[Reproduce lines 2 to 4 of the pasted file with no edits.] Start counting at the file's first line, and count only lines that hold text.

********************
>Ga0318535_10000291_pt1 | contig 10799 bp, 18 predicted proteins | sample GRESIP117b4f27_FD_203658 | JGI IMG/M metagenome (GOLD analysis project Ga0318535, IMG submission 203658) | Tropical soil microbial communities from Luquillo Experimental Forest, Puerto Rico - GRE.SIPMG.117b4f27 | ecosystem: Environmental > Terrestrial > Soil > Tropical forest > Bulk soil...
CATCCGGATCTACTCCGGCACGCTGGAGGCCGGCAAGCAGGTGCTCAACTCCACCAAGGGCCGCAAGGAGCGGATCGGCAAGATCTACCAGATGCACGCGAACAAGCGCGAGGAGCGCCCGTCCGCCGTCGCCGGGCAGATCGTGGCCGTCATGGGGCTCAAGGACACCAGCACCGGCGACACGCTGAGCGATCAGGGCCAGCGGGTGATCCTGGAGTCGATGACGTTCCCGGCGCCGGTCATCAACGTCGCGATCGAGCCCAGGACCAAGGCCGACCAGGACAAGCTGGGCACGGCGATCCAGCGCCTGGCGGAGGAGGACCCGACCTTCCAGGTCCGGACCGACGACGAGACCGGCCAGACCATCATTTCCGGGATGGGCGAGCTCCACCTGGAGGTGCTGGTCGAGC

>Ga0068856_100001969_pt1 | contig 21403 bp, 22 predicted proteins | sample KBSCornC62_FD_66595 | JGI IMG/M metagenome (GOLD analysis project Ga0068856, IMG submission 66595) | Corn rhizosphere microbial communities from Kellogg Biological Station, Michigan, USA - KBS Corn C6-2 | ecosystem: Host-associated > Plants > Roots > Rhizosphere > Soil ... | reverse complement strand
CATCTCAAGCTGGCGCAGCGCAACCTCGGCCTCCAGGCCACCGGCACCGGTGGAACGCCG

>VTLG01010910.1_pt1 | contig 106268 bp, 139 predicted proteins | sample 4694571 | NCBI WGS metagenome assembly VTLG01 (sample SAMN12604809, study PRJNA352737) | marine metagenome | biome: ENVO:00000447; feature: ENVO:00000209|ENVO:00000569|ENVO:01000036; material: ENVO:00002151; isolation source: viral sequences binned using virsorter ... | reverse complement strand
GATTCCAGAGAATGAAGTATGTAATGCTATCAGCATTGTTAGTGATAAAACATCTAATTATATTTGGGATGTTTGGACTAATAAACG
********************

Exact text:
CATCCGGATCTACTCCGGCACGCTGGAGGCCGGCAAGCAGGTGCTCAACTCCACCAAGGGCCGCAAGGAGCGGATCGGCAAGATCTACCAGATGCACGCGAACAAGCGCGAGGAGCGCCCGTCCGCCGTCGCCGGGCAGATCGTGGCCGTCATGGGGCTCAAGGACACCAGCACCGGCGACACGCTGAGCGATCAGGGCCAGCGGGTGATCCTGGAGTCGATGACGTTCCCGGCGCCGGTCATCAACGTCGCGATCGAGCCCAGGACCAAGGCCGACCAGGACAAGCTGGGCACGGCGATCCAGCGCCTGGCGGAGGAGGACCCGACCTTCCAGGTCCGGACCGACGACGAGACCGGCCAGACCATCATTTCCGGGATGGGCGAGCTCCACCTGGAGGTGCTGGTCGAGC

>Ga0068856_100001969_pt1 | contig 21403 bp, 22 predicted proteins | sample KBSCornC62_FD_66595 | JGI IMG/M metagenome (GOLD analysis project Ga0068856, IMG submission 66595) | Corn rhizosphere microbial communities from Kellogg Biological Station, Michigan, USA - KBS Corn C6-2 | ecosystem: Host-associated > Plants > Roots > Rhizosphere > Soil ... | reverse complement strand
CATCTCAAGCTGGCGCAGCGCAACCTCGGCCTCCAGGCCACCGGCACCGGTGGAACGCCG